For many reasons tax attorneys may think it desirable to keep real estate out of a corporation. The transfer or sale of assets, such as appreciated assets from a C Corporation leads to double taxation issues that are not found when the real estate is owned by individuals or a partnership. Even when a C Corporation distributes real property to a shareholder there are double taxation issues. The article below, drafted by a Denver tax attorneys outlines a few issues to consider if you operate as a C Corporation.
Generally real estate appreciates in value creating more built in gain. Further, as the real estate is depreciated, the built in gain is increased by the depreciation taken and as time passes, a large gap grows between the fair market value of real estate and the adjusted basis. This creates even more gain to be recognized by the corporation when the property is sold, distributed or transferred.
Although, a section 1031 like kind exchange may be an option for transferring real estate out of a corporation, a partnership is likely to provide more flexibility, as the partnership may be able to transfer out an undivided interest in real estate to each partner who can then sell or transfer their share.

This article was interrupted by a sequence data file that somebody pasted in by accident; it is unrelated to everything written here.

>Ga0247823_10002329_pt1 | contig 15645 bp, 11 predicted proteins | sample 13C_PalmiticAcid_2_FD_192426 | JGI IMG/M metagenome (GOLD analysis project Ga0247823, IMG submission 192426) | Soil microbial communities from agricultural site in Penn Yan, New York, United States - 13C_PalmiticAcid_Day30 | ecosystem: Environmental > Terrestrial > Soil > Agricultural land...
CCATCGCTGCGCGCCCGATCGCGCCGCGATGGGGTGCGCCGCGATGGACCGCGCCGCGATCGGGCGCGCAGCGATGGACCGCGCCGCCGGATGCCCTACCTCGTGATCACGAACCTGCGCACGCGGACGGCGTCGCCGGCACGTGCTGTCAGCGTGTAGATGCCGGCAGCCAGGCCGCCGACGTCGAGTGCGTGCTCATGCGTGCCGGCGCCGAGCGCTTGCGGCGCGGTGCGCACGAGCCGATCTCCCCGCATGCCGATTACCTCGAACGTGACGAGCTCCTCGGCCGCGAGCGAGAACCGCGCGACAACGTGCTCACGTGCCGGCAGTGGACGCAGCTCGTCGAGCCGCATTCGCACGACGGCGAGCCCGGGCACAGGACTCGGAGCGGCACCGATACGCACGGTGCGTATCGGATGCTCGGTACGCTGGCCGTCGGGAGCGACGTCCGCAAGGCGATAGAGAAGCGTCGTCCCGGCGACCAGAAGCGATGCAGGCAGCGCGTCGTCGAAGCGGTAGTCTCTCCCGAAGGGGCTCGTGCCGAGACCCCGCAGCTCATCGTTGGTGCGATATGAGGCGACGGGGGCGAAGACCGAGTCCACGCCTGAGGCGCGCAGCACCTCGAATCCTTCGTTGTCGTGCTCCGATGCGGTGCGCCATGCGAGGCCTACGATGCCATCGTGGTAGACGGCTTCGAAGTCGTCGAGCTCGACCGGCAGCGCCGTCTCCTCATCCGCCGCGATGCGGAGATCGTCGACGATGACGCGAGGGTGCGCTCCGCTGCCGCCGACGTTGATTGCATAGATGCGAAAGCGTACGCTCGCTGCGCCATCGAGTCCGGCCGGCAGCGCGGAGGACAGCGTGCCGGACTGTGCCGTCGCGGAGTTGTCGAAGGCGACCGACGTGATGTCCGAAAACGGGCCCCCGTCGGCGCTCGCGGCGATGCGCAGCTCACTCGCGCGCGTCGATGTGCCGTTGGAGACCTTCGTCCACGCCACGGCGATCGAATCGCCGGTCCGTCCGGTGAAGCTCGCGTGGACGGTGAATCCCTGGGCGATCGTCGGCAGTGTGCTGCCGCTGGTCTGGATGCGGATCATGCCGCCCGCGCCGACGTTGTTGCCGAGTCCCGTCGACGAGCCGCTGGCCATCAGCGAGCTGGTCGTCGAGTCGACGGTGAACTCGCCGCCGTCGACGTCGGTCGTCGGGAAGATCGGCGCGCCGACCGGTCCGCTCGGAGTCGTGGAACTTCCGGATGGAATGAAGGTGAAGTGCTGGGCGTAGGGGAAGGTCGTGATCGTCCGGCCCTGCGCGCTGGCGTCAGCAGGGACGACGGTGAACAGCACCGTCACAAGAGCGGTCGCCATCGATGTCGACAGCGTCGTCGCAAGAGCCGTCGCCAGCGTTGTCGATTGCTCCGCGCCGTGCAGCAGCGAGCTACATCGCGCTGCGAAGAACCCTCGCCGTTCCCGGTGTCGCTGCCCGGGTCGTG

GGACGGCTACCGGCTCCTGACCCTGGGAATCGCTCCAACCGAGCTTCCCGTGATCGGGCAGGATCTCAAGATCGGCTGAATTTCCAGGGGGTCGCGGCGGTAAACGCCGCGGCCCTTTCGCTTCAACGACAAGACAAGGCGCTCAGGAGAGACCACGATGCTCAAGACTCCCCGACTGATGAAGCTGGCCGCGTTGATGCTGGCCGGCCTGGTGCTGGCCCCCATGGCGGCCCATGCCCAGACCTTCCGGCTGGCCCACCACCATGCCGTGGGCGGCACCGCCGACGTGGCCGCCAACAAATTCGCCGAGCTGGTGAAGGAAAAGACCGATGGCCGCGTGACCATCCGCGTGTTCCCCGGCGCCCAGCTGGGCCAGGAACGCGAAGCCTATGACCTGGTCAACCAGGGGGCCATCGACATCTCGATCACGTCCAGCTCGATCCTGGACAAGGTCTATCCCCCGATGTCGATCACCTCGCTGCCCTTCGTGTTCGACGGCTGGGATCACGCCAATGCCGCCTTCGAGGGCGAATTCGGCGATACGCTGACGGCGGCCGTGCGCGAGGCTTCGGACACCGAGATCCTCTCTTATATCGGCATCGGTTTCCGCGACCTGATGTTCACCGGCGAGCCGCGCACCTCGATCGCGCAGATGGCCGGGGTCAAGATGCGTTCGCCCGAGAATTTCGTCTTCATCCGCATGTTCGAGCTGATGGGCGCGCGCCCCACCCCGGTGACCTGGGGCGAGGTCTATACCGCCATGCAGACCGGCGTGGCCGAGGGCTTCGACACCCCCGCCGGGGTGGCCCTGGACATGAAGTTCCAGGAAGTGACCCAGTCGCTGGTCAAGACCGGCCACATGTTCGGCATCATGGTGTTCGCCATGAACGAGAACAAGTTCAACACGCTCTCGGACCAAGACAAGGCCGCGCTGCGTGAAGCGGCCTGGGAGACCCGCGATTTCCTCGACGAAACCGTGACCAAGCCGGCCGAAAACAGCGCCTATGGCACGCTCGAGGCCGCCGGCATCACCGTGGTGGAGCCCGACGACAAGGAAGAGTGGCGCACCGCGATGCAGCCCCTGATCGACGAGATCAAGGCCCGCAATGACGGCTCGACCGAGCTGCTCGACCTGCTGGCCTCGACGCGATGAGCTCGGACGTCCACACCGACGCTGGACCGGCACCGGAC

An additional issue to consider is exposure and asset protection. When real estate is held in a corporation it is subject to the claims of creditors. Therefore, it may be better to hold the property individually or in a partnership such as an LLC.
When analyzing the sale or transfer of property from a corporation, the analysis should include considerations at both the corporate and shareholder level. Regarding the gain at the corporate level, a C Corporation will be taxed at the C Corporation tax rates on any gain. A common problem arises when a C corporation distributes property to a shareholder as is thereafter taxes, but the corporation lacks the cash to pay the tax. An S Corporation may still be taxed at the corporate tax rates for any built in gain to the extent there was built in gain when the S Corporation made the S Election. If the S corporation has no built in gain, the gain will pass through to the shareholders and taxed at the shareholders applicable tax rates thus avoiding double taxation.
If the property is sold for fair market value to a shareholder, as opposed to distributed as a dividend, there will be no tax at the shareholder level. The shareholder’s basis in the real estate would be the purchase price. If the property were distributed to the shareholder from a C corporation, the fair market value (less any debt on the property) would be taxed to the shareholders, initially as a dividend to the extent of the corporation’s earning and profits. Distributions above earnings and profits would be considered return of capital (return of basis) and thereafter capital gain.
Because of the above tax implications and consequences, the sale or transfer of real estate or liquidation of the corporation creates a large amount of tax due and may not be practical. A business considering the sale or transfer of real property should always consult with their business attorney or tax attorney to review all of the implications.